But one of Levinson's close friends said the same could happen to another American hostage, civil contractor Mark Frerichs, kidnapped last January in Afghanistan and whose case remains in limbo as the U.S. and Taliban negotiate an end to America's "longest war."
It is unknown why commercial contractor Frerichs, 57, of Lombard, Illinois, was kidnapped but officials believe he is held by the Haqqani Network, a faction of the Afghan Taliban.
“My friend, Bob Levinson, was left behind by an administration seeking a nuclear deal with Iran. Now a different Administration is getting set to leave another American, Mark Frerichs, behind in order to conclude a speedy exit from Afghanistan,” said Eric Lebson, a former national security official who advocates for American hostages including Frerichs' family.
Officials have been working to free Frerichs and, so far unsuccessfully, to uncouple his case from the peace process in the 19-year war with the Taliban, multiple sources inside and outside the government have told ABC News.
Leaked Iranian military documents from 2007, obtained by ABC News last year and assessed to be legitimate, appear to show that Bob Levinson was under suspicion as soon as he arrived on Kish and was soon picked up by Ministry of Intelligence agents and held at a military airfield by Iranian military prosecutors. Both men identified by U.S. officials today were from the same ministry and are experienced in counter-espionage operations, officials said.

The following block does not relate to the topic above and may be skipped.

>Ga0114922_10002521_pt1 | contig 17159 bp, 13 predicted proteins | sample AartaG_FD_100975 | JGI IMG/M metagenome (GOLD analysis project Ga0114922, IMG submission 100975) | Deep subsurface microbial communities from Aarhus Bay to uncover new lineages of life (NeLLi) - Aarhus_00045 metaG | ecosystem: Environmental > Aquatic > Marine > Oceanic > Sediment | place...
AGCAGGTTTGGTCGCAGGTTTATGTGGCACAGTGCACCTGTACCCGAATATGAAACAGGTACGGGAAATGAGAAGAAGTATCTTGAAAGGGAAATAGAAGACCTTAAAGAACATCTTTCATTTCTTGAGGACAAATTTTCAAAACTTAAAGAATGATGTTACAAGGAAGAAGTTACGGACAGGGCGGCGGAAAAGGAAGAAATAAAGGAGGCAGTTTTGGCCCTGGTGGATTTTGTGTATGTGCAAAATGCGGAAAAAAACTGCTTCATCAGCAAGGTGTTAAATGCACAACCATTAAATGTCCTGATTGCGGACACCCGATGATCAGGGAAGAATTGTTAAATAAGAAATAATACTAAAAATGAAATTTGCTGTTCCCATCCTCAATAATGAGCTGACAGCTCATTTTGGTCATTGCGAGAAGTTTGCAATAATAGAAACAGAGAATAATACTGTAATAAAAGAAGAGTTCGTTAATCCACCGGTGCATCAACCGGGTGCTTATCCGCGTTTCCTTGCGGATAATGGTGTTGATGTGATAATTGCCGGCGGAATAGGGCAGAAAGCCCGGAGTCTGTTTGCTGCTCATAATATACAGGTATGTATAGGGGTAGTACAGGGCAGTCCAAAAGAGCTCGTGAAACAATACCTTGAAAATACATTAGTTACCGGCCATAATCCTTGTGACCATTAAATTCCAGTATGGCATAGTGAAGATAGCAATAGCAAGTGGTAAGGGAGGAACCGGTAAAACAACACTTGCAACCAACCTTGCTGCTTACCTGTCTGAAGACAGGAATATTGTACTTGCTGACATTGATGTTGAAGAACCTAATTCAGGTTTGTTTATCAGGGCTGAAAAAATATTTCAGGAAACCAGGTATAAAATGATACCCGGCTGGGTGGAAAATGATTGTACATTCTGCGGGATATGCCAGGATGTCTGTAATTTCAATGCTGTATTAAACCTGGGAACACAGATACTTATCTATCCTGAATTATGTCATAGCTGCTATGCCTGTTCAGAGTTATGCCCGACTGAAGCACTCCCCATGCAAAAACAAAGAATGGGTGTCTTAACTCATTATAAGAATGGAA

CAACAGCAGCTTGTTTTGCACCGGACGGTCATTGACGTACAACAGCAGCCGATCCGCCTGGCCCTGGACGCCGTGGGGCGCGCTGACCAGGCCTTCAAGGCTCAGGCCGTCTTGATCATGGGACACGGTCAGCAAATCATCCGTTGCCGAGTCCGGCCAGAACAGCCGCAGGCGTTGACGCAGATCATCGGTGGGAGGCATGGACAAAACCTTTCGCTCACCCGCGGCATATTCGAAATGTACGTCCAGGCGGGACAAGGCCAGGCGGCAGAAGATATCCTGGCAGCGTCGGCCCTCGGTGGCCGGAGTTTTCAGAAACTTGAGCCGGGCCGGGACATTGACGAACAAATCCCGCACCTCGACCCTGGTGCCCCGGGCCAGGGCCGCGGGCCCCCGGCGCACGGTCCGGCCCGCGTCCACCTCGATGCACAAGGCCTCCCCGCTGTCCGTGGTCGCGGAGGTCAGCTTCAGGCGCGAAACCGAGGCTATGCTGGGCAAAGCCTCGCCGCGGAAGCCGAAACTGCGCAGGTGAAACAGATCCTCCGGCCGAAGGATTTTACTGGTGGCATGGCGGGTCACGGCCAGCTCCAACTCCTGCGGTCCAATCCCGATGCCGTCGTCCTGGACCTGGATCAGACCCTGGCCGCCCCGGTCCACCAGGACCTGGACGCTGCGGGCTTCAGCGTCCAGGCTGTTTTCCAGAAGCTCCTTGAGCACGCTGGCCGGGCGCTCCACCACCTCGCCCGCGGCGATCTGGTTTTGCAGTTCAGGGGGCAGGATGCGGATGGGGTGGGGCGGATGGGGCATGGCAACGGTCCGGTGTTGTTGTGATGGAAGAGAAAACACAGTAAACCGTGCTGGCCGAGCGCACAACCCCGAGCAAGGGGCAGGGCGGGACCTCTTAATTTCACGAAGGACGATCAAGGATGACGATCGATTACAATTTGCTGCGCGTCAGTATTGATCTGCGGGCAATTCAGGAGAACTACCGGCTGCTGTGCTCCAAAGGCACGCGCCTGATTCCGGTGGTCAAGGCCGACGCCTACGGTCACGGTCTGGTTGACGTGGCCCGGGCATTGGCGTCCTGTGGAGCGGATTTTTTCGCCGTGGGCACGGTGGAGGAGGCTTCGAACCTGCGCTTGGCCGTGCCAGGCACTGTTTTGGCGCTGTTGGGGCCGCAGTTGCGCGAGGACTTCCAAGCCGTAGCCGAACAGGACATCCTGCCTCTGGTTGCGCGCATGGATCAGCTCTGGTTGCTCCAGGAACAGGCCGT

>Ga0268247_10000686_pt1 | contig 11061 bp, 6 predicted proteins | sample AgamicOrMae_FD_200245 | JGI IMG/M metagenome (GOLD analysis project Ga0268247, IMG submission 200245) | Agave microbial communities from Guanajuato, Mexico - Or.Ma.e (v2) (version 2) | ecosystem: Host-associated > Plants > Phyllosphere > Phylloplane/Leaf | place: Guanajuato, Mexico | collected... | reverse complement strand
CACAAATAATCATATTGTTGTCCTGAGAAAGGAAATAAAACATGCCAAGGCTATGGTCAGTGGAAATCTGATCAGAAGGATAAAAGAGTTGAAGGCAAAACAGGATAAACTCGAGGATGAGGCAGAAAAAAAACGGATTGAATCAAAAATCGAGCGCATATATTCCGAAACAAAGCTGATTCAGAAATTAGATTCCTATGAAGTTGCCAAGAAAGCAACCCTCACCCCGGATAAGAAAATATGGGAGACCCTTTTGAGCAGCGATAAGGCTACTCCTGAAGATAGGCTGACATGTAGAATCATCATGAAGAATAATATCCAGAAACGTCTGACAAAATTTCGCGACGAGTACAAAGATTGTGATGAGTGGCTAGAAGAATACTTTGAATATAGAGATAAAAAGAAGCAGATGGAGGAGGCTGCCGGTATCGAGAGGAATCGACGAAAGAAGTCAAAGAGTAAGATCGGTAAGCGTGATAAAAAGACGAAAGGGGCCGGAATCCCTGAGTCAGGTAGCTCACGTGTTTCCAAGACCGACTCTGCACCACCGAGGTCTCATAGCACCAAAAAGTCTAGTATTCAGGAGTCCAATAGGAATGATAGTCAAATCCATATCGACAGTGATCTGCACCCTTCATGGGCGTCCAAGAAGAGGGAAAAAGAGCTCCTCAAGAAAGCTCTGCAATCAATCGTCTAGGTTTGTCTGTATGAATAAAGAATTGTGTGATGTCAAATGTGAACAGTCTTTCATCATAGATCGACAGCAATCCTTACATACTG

One of the documents, dated March 8, 2007, states that Levinson -- erroneously referred to as "Robert Anderson" -- had an FBI background, "may be CIA," and alleged he was engaging in "spying activities."
"He is here using the cover of a tourist while conducting various meetings, taking pictures and gathering information," an Iranian counterintelligence official appears to have informed military prosecutor Hojatol-Islam Bahrami, who then ordered Levinson's immediate arrest by "MOIS [Ministry of Intelligence] brothers" in a handwritten reply on the typed memo.
"It shows the Iranian government knew where Bob Levinson was and this specific Iranian official gave orders to arrest him," Ladan Archin, a Tehran-born and raised policy expert who served as the Iran Country Director at the Pentagon during the Bush administration, told ABC News last year when she examined the files.
The U.S. recently upped the rewards for information leading to the recovery of Bob Levinson to $25 million, a sum comparable to offerings for the leadership of ISIS and al Qaeda.
"No matter how long it takes, we will find the individuals who are responsible for what happened to Bob Levinson, and we will hold them accountable," Levinson's family said in the statement on Monday.
The government officials on Monday said the timing of the sanctions reflect relevant information becoming available and working its way through a legal process leading to the new sanctions against Baseri and Khazai, though neither are known to have western bank accounts that could be targeted.
Another official called the sanctions “one part of a pressure campaign” and said there could be penalties on others who have met with them. “These individuals have met directly with intelligence officials from other countries,” the official said.
“We hope that this gives Bob’s family some of the answers they deserve,” one official said, but added: “We are still working hard to bring him home and bring justice and closure to his family.”